February 11, 2019

Here’s What to Expect From SaaS Financing in 2019

Here's the good news: 2019 is shaping up to be a good year for SaaS financing, whether you’re a founder or a capital provider.

Here’s What to Expect From SaaS Financing in 2019

According to recent reports, the SaaS market is expected to grow at over a 21 percent compound annual growth rate (CAGR) over the next few years, culminating in a market worth of over $185 billion. Traditional investors (angels/venture capital/private equity) and newer financing sources (alternative finance/debt providers, family offices) are well aware of this continued market momentum and are ready for increased competition to be the financing partners for the companies riding this next wave of SaaS growth.So, what does this mean for today’s SaaS Founders in 2019?

SaaS financing options will continue to diversify

There is so much capital sitting on the sidelines that needs to be invested that it necessitates innovation from investors. Founders, this means you will have access to more capital with more options than ever before.In 2019 we’ll see more alternative financing sources in the market, especially at the earlier stages, where angel and venture capital have been the only sources. The seed VC market may have dried up, but that’s actually a good thing, as it has shined a light on the opportunity for capital providers willing to look with a different lens. We’ve been investing in seed-stage SaaS companies for two years and over the last six months we’ve been seeing more and more companies that are a viable fit for usAnd the competition will go up a notch — that means capital providers competing with each other to fund promising SaaS companies, Now is a good time to revisit that pitch deck and tighten the screws.It’s also a good time for investors to think about changing up their game plans.As one VC puts it in reference to the growing alternative SaaS funding market: “if you want to stay in business, you need to understand changes instead of fighting them back.”In 2019 even VC’s may start offering debt-based capital. In fact, they may have to just to say competitive.

Now is the time to SaaSify your business

If you’re selling B2B software and not utilizing the SaaS business model, now’s the time to make the shift. This does not mean you need to turn off your existing revenue streams, but you should develop and execute on a plan to SaaSify your revenue mix.Potential funding sources and, to an increasing degree, prospects demand it. So, rather than continuing to grow a business model that’s not suited for today’s markets, go ahead and invest the time to modernize.  This takes time, so the longer you wait, the farther behind you fall (and the more explaining you’ll find yourself having to do).You will feel some short-term pain, but you’ll reap the long-term benefits, especially if you’re seeking outside capital. You will fit inside the SaaS box, which enables investors to pattern match by comparing you to other SaaS investments they’ve made, rather than having to spend too much time trying to understand how your business operates. They won’t bother.

Founders will have to diligence new forms of capital

With the proliferation of new capital structures, Founders need to be maniacal about asking the right questions and doing the right analysis to determine what available capital best fits their business (and why). Information asymmetry abounds, to the benefit of investors, so you need to dig hard.You should always push for open conversations with potential capital providers. If they’re hesitant to share details around how they structure their investments (including their structuring math and what it means for you), provide you with portfolio references or spend ample time with you upfront, they likely will not be a solid long-term partner.If a potential capital provider cannot explain every term in their offering to you such that you can understand what you’re really signing up for and at what cost, walk away. This should not be acceptable and is a red flag. Sure, there are some new structures out there you may not be familiar with, but, at the end of the day, if they’re overcomplex and obtuse, it’s generally for a good reason, which is to benefit the investor.The market competition will force investors will need to operate transparently. We’ve already started to see this from VCs and alternative financing sources, and we believe this will only continue. Sure, you’ll get some shysters looking to seize upon market opportunity, but the market should weed them out. Founders – you have the opportunity to get savvier and pickier with how and when you take on capital.Investors – be upfront and clear about your terms (no crazy term sheets) and how you’ll support entrepreneurs.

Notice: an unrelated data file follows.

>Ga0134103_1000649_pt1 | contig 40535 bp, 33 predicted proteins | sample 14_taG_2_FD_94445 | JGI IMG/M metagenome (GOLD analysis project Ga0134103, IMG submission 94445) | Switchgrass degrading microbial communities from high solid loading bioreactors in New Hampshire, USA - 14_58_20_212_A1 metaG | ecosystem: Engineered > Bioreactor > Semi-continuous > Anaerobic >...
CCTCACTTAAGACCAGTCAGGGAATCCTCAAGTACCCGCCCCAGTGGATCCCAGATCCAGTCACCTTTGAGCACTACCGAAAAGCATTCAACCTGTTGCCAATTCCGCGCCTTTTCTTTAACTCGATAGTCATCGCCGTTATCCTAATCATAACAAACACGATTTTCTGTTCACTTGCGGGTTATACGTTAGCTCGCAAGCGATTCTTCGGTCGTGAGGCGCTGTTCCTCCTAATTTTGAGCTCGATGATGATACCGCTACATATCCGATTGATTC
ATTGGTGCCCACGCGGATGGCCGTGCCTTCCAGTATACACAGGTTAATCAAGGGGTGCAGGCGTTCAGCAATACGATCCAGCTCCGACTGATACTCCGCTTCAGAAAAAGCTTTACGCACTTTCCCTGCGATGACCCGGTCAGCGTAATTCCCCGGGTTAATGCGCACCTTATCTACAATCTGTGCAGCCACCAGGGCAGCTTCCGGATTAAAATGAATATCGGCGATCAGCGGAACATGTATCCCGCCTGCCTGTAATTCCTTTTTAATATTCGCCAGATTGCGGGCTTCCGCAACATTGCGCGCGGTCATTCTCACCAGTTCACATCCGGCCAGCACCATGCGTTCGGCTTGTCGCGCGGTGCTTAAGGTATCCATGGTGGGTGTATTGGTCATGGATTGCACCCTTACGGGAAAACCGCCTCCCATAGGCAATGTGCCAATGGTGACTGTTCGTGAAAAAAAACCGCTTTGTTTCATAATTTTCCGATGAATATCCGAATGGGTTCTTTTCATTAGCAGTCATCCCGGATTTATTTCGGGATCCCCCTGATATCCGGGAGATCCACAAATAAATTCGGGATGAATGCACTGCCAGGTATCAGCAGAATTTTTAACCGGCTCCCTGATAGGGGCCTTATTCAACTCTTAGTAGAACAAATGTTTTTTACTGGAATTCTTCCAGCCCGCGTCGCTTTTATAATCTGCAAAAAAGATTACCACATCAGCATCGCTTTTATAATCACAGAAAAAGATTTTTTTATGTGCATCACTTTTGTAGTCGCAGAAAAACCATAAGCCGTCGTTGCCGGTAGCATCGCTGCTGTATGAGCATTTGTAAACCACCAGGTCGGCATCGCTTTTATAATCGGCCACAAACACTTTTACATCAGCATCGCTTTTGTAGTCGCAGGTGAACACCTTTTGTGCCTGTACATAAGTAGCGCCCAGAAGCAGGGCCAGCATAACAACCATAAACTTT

2019 is about potential

It’s no longer the days of one size fits all when considering how to finance a SaaS company. 2019 will be a big year for Founders and investors alike as we find new ways to work together to mutually grow our businesses.Our investment focus is as an alternative investor in early-stage, SaaS companies with $1M-$5M in revenue. We estimate that there is a $5 billion investable market opportunity in our segment alone (excluding angel and venture capital). What’s really exciting is that there’s really only about $200 million of nonangel / VC capital actually available to these early-stage companies, so 96% of the opportunity is not yet being addressed. That will certainly not be the case five years from now.We will not be the only investors interested in stepping in to fill this demand, which means more SaaS companies will have access to financing that fits their business.